About once a year, the computer operating systems of a 24/7 warehouse for jet engine parts have to be updated. That requires the whole warehouse to be shutdown for a few hours on third shift.
I came to work just before Saturday midnight for the upgrade. The last of the second shift workers were leaving and turning off the lights.
It took an hour to run the shutdown procedure that put all the automatic equipment into safe mode and bring down the dozen PDP-11 machine control computers.
When all the equipment in the warehouse was finally dormant, I triggered the main VAX Cluster upgrade file.
It would take a couple of hours to run. So, after checking the progress several times, I walked out of the computer room into the vacant shop.
In normal operation: the AGVs would creep around the floor beeping their Sono-Alerts; the trams would rumble overhead carrying parts in totes; the lifts would signal as they shuttled up and down from the AGV stations to the tram stops; and the incessant synthetic voices for ‘QC check required at workstation G24’ would echo around the shop.
But after shutdown it was eerily quiet. Not a sound except for the muffled hum of the VAX cooling fans.
I took a stroll in the dark. The only lights on were the EXIT signs over the doors. I walked past the AGVs snuggled into their charging stations. The picking cranes were tucked into their maintenance posts. The work-in-process carousels were waiting at their lifts. The QC announcements were temporarily dumb. The ambient noise, normally making it difficult to hear conversations, was absent.
The upgrade finish around 04:30. I ran a list of health checks for all the systems, then triggered the warehouse start-up procedure.
At first, nothing seemed to happen.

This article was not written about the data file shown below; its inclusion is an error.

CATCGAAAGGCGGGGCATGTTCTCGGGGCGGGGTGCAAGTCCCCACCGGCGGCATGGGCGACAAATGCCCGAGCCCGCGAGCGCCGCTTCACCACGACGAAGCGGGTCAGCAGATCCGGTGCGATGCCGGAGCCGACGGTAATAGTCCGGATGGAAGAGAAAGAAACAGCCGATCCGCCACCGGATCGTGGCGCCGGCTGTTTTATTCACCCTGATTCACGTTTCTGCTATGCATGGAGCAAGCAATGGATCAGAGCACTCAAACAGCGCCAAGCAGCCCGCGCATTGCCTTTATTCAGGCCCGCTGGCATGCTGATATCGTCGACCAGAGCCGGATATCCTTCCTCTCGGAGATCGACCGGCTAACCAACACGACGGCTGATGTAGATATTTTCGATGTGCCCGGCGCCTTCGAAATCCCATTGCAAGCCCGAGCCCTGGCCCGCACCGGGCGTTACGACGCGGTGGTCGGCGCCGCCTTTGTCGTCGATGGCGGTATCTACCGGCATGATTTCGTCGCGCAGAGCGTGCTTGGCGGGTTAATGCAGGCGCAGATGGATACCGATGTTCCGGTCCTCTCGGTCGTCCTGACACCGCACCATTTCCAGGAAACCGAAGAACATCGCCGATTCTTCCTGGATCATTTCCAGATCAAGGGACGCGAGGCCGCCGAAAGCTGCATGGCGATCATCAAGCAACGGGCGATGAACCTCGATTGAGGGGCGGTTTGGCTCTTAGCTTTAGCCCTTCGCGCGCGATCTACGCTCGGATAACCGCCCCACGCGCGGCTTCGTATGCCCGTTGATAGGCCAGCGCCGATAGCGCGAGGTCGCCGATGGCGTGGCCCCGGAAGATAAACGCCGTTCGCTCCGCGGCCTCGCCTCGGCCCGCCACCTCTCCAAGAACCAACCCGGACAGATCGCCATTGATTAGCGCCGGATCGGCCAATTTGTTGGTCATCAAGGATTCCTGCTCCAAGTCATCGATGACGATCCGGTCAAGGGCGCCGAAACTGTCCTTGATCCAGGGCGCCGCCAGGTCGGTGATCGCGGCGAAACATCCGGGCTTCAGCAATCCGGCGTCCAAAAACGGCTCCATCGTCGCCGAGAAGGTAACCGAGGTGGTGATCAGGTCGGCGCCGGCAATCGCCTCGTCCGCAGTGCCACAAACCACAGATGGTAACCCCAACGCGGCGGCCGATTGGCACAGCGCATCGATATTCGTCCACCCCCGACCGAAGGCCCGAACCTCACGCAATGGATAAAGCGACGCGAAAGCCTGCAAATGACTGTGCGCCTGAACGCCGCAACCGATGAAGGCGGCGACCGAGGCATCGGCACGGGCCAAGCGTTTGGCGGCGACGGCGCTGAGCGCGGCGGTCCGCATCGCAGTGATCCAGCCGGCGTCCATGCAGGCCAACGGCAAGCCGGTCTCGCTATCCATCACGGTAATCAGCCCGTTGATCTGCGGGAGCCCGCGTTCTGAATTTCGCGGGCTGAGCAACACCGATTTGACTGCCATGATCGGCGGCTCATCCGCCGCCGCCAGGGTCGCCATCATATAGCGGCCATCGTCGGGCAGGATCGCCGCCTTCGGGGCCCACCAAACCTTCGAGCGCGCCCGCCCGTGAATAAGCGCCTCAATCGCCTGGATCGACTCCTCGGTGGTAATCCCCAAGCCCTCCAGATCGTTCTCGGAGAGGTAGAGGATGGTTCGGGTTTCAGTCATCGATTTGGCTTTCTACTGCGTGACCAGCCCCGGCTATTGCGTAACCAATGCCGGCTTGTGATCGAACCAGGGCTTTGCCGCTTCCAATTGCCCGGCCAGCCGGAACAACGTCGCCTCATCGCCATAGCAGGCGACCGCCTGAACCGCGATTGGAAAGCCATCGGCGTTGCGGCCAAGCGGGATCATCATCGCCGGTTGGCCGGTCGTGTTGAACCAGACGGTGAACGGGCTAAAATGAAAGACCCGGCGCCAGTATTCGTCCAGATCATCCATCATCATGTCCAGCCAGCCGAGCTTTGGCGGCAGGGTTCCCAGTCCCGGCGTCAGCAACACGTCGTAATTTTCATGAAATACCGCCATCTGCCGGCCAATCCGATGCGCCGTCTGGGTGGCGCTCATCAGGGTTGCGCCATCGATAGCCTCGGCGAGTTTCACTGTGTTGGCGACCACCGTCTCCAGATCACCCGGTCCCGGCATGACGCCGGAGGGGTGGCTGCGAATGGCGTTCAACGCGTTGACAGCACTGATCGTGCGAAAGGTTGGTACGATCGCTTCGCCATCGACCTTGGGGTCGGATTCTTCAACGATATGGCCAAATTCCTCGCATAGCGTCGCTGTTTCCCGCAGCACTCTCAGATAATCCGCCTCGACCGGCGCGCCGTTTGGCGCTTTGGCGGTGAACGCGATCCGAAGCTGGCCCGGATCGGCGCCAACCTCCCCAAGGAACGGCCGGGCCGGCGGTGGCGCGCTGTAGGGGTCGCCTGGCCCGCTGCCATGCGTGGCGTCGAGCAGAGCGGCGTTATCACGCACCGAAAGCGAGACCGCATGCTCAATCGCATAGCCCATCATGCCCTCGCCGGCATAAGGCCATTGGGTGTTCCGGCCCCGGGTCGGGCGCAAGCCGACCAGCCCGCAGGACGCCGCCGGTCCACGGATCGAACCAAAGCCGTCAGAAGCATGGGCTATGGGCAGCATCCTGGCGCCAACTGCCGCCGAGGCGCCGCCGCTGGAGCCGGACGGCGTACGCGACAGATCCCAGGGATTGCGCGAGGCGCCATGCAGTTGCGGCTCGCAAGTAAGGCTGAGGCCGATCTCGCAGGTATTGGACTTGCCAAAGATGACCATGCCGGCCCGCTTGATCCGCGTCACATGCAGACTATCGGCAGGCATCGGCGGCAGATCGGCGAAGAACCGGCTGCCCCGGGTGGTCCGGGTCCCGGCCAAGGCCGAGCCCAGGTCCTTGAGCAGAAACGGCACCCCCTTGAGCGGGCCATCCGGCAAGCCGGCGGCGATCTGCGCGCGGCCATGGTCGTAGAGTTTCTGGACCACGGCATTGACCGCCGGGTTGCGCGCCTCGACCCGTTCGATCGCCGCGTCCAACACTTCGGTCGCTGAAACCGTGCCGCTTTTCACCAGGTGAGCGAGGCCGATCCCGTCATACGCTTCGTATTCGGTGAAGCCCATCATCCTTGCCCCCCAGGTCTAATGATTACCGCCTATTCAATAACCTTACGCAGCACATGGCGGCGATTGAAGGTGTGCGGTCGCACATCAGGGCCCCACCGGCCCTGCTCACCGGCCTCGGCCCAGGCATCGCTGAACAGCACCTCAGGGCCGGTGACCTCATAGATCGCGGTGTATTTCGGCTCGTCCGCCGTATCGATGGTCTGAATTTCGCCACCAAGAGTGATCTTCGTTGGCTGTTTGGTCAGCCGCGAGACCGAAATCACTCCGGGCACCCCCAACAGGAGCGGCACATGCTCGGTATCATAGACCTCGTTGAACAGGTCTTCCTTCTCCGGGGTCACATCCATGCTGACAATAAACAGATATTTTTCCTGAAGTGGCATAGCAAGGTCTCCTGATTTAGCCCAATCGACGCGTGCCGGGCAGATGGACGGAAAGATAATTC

I thought about the hundred workers that would start to arrive in an hour or two with no warehouse to run. Sweat started dripping down my forehead.
I checked a few more things…. everything okay. Then I remembered, the first thing it does is decide what needs to be scheduled for shipment.
Oh, first things first. Give it time.
I walked back out into the shop, keeping an eye on the control console.
In a minute, an AGV woke up. “Beep, beep, beep,” and I had to jump out of its way.
A carousel clocked to a bin and removed a part.
Off in the distance I heard a tram’s steel wheel chirp as it rounded a turn.
A picking crane retrieved a tray and brought it forward to the worker’s station.
The conveyors started to roll, totes bumping up into queues.
The overall sound level approached normal…. then started to die down again.
I rushed back into the computer room. Checked status… no faults.
In a few minutes, the death quiet had returned.
I was almost frantic. What have I missed? Where’s the hangup?
I heard an entrance door open and close, then a bank of lights flickered on.
Their back… and their billion dollar warehouse is down.
The foreman stuck his head into the computer room. “My, this is cool.”
I said, “Not cool! Nothing is running.”
“It seemed to start, but slowed down ten minutes ago.”
The foreman walked over to a packing station. “The instructions are displaying, the parts are here. Didn’t they put everything away last night?”
“Could you pack that part and see what happens.”
“Well, if the union doesn’t see me.”
He followed the instructions, packed the part in a box with cushioning, applied the pre-printed shipping label, then set the completed package in a tote on the conveyor to an AGV station.
“Beep, beep, beep,” came from an isle away.
I breathed a sigh of relief. “All it needs is a worker to do the work.”
We walked around the shop together flipping on the overheads. Fifty stations were ready for the workers. I smiled and chuckled, “Like a beast waiting in the tall grass for humans to come by.”
The first shift workers began to arrive and the noise level returned to normal.
I told the foreman, “I’m beat, going to bed, but call me if there’s a glitch.”
As I drove home a frisson hit me. I know the software, every line of code, every machine, every process. But there’s more lurking in this warehouse now… than the sum of its parts.
Pages: 2 Words: 734
Originated: 4/14/1985 09:21 AM Revised: 8/30/2016 12:07 PM